In this spot I will add my own comments on poems that ‘interested’ me in the most recent edition . They may be the ‘best’, but ones that somehow moved me personally. Since it is totally subjective any work included on this page may reveal more about my own thoughts than those of the poet. I hope you enjoy these peeks in my psyche.
Maya Lyubenova submitted a stunning series of haiga for Issue 3. They are worth considering carefully, and as a group. This is a tour de force in modern haiga. Please take a minute to enjoy the efforts she has expended in this fine series.
a mosquito comes back
for hair of the dog
by: Terri French
This poem illustrates the ‘thin line’ between senryu and haiku. The ‘mosquito’ is a summer kigo and provides a perfect seasonal reference, so this could easily be a haiku by anyone’s definition. But, there is that ‘hangover’ in the first line. Is the poet the one hungover? Or is it the mosquito? The last line provides hints at an answer, it is both! Now, how could the poet know that it was the same mosquito, no way that could be true? But, it is equally improbable that the mosquito could identify its conquest from the night before either. So, in the totality of this poem, we discover a double dose of irony and irrationality, with booze the possible source of both the poet and the mosquito’s meeting. An improbable mosquito, and an equally improbable human, both with a memory of last night’s wine. There is a weary humor in this one that captivates the reader. Too bad about that hangover, but there is a zen-like oneness in the fact that a human and a mosquito could both share the same intentions and a beverage on a summer night.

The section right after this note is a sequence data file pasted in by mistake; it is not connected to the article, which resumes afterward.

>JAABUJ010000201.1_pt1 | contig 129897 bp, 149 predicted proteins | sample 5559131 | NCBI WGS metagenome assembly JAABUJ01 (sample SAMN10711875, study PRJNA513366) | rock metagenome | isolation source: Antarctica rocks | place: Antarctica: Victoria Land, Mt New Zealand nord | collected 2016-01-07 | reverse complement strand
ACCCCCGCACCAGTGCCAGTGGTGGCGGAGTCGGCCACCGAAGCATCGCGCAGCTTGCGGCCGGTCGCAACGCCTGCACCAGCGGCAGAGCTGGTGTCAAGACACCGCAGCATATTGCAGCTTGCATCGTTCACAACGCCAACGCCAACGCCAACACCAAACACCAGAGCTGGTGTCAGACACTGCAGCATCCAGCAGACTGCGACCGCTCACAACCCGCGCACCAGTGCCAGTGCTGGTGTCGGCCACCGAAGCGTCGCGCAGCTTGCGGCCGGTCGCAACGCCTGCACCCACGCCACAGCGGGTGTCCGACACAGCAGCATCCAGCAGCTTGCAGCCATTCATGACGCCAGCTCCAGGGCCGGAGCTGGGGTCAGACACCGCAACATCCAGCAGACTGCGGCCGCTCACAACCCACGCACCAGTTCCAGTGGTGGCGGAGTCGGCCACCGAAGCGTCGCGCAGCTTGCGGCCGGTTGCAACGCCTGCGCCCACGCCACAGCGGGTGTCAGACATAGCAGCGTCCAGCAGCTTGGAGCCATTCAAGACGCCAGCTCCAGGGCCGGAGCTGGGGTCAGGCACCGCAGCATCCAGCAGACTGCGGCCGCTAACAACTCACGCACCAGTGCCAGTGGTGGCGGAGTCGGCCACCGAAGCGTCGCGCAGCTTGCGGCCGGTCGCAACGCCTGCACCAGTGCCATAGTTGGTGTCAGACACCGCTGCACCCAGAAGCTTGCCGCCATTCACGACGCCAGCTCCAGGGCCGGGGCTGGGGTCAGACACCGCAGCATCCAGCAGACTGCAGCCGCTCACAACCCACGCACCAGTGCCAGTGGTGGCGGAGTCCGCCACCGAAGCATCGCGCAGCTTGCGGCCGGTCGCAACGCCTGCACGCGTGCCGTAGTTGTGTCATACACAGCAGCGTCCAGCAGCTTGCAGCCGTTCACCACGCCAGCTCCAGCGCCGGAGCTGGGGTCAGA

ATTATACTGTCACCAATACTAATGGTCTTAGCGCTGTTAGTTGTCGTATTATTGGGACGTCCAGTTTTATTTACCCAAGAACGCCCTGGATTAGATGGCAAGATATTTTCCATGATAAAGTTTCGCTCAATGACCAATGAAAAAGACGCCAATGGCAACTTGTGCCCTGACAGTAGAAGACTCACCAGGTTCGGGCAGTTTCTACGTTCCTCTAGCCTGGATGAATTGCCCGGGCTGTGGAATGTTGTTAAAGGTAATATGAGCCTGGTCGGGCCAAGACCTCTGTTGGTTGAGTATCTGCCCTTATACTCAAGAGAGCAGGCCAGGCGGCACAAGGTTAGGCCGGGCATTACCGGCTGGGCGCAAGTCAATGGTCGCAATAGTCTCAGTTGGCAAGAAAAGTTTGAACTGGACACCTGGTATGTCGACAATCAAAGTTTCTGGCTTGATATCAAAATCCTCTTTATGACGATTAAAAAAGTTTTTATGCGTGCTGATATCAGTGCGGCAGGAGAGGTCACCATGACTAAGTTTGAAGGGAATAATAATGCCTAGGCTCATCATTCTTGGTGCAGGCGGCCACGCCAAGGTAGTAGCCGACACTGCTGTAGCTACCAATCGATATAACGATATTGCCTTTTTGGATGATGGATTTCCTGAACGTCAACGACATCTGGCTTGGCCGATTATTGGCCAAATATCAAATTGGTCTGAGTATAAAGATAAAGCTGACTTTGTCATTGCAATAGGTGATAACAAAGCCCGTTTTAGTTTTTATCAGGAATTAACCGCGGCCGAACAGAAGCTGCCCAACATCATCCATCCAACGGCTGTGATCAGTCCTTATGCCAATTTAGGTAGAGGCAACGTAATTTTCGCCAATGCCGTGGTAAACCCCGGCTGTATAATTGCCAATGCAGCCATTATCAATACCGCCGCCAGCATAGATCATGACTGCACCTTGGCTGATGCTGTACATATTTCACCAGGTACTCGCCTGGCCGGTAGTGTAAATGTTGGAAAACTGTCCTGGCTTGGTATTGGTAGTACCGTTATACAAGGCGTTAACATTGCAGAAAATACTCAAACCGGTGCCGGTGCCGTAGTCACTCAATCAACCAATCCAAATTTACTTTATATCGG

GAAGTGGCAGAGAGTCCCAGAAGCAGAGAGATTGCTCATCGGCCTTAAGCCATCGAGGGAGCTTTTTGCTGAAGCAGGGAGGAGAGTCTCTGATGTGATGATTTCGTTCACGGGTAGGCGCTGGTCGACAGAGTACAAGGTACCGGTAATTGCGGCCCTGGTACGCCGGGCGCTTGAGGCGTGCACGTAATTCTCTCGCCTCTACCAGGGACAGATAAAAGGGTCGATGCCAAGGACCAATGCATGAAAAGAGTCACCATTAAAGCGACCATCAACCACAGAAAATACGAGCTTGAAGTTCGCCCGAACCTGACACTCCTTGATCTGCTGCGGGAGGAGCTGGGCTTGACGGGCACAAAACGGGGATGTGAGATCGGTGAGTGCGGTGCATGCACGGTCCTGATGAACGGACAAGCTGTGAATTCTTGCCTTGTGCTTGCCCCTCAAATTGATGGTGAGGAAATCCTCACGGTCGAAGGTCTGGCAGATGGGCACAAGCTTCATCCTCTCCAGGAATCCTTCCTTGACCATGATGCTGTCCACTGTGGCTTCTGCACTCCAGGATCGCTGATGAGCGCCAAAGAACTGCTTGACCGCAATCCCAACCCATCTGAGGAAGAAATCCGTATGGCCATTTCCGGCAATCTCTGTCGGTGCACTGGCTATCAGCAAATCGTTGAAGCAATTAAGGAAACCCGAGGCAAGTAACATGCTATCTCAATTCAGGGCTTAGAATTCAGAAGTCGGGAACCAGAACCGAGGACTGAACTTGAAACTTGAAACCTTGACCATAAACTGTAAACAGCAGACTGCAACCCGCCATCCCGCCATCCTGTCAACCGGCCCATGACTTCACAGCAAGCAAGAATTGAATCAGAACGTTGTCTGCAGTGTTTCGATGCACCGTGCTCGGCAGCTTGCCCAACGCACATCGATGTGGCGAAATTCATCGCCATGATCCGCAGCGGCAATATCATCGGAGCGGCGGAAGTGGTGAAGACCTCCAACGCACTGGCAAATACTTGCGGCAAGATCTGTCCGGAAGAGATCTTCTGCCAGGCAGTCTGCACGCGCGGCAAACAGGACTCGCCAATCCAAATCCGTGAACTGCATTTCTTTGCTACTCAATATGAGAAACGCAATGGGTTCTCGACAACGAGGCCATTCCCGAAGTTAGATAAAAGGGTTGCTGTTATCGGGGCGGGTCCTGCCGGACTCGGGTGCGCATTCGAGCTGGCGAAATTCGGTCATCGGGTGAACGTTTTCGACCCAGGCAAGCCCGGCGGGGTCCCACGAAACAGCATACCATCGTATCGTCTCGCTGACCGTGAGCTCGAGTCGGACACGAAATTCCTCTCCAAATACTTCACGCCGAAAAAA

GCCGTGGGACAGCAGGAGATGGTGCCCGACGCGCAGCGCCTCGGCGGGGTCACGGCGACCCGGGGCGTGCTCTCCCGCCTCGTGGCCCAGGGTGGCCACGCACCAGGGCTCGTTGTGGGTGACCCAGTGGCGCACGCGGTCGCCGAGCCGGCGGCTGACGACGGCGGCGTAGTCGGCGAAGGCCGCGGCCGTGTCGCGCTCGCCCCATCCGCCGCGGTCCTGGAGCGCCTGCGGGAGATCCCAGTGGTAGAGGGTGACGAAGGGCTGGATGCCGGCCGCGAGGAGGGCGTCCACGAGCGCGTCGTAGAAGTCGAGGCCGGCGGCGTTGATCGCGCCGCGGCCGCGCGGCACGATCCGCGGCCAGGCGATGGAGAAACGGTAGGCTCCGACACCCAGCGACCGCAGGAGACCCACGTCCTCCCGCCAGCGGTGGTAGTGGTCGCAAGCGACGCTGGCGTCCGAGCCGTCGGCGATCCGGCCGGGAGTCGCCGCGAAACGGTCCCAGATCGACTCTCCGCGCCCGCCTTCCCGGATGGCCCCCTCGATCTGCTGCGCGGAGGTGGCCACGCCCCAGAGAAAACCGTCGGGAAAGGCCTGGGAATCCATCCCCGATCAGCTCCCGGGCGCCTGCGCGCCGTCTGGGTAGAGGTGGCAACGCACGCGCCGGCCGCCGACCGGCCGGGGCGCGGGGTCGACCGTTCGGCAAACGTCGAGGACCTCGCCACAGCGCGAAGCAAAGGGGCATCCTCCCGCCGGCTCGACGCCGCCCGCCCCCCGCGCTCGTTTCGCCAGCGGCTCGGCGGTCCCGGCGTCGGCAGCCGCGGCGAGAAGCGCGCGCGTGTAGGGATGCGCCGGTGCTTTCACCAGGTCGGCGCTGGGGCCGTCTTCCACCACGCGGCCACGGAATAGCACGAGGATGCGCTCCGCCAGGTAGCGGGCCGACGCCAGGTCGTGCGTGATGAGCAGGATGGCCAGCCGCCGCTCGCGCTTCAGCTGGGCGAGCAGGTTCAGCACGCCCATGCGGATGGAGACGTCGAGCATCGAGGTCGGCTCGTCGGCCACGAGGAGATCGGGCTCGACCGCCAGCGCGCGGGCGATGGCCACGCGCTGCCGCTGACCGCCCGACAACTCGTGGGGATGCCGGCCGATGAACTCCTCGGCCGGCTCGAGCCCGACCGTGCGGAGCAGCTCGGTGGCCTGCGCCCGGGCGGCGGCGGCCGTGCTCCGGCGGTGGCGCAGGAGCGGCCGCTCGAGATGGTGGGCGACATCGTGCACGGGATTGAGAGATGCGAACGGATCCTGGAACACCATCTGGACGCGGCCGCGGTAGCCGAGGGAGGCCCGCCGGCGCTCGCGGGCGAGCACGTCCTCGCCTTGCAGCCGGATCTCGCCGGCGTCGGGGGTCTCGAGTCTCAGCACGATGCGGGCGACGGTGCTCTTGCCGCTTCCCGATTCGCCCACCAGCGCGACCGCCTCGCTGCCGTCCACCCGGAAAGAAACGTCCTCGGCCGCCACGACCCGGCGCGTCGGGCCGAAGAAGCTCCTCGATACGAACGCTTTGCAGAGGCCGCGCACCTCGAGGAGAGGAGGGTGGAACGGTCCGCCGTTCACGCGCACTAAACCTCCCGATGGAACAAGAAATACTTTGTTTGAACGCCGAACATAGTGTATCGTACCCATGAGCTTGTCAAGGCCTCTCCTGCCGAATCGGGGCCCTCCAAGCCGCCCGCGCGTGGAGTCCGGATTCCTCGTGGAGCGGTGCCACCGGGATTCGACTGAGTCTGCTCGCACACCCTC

rolling suitcase …
the homeless woman passes
as one of us
by: Karen Cesar
There is a wonderful ‘reality’ in this poem. It is often said that we avert our eyes from the homeless, and that is certainly an issue, but within this senryu it is also possible to see that this woman wants to be seen as ‘one of us’. Such a deep truth, that the homeless don’t want to be seen that way, regardless of the many factors that put their situation out of their own control. What a glimpse this poem provides us of ‘both sides’ of this issue. Something very touching has been released in just fifteen syllables.
toy soldiers —
the grandkids playing
By: Brendon Kent
At first reading this is a very well crafted poem. It is simple and direct, and the image is one we can all relate to. Children playing with toy soldiers is as old as civilization, which in itself is odd in that we so commonly associate soldiers with being ‘civilized’. But here the ‘grandkids’ are playing the part of refugees. How strange you might think at first, but children intuitively understand the plight of the refugee. This is true because children can relate to ‘not being in total control’ of their own lives. We direct their every movement, tell them when to sleep, when to wake, what to eat, and where they have to go. Their movements, actions, speech, and diet are all controlled by outsiders, benevolent outsiders in most cases, but still controlling. They are our own miniature refugees living among us, persons who have not yet been freed to act, move, and even think on their own. I will be reminded of this poem now every time the word refugee is spoken. The poem moved my thoughts and understanding on the subject that greatly.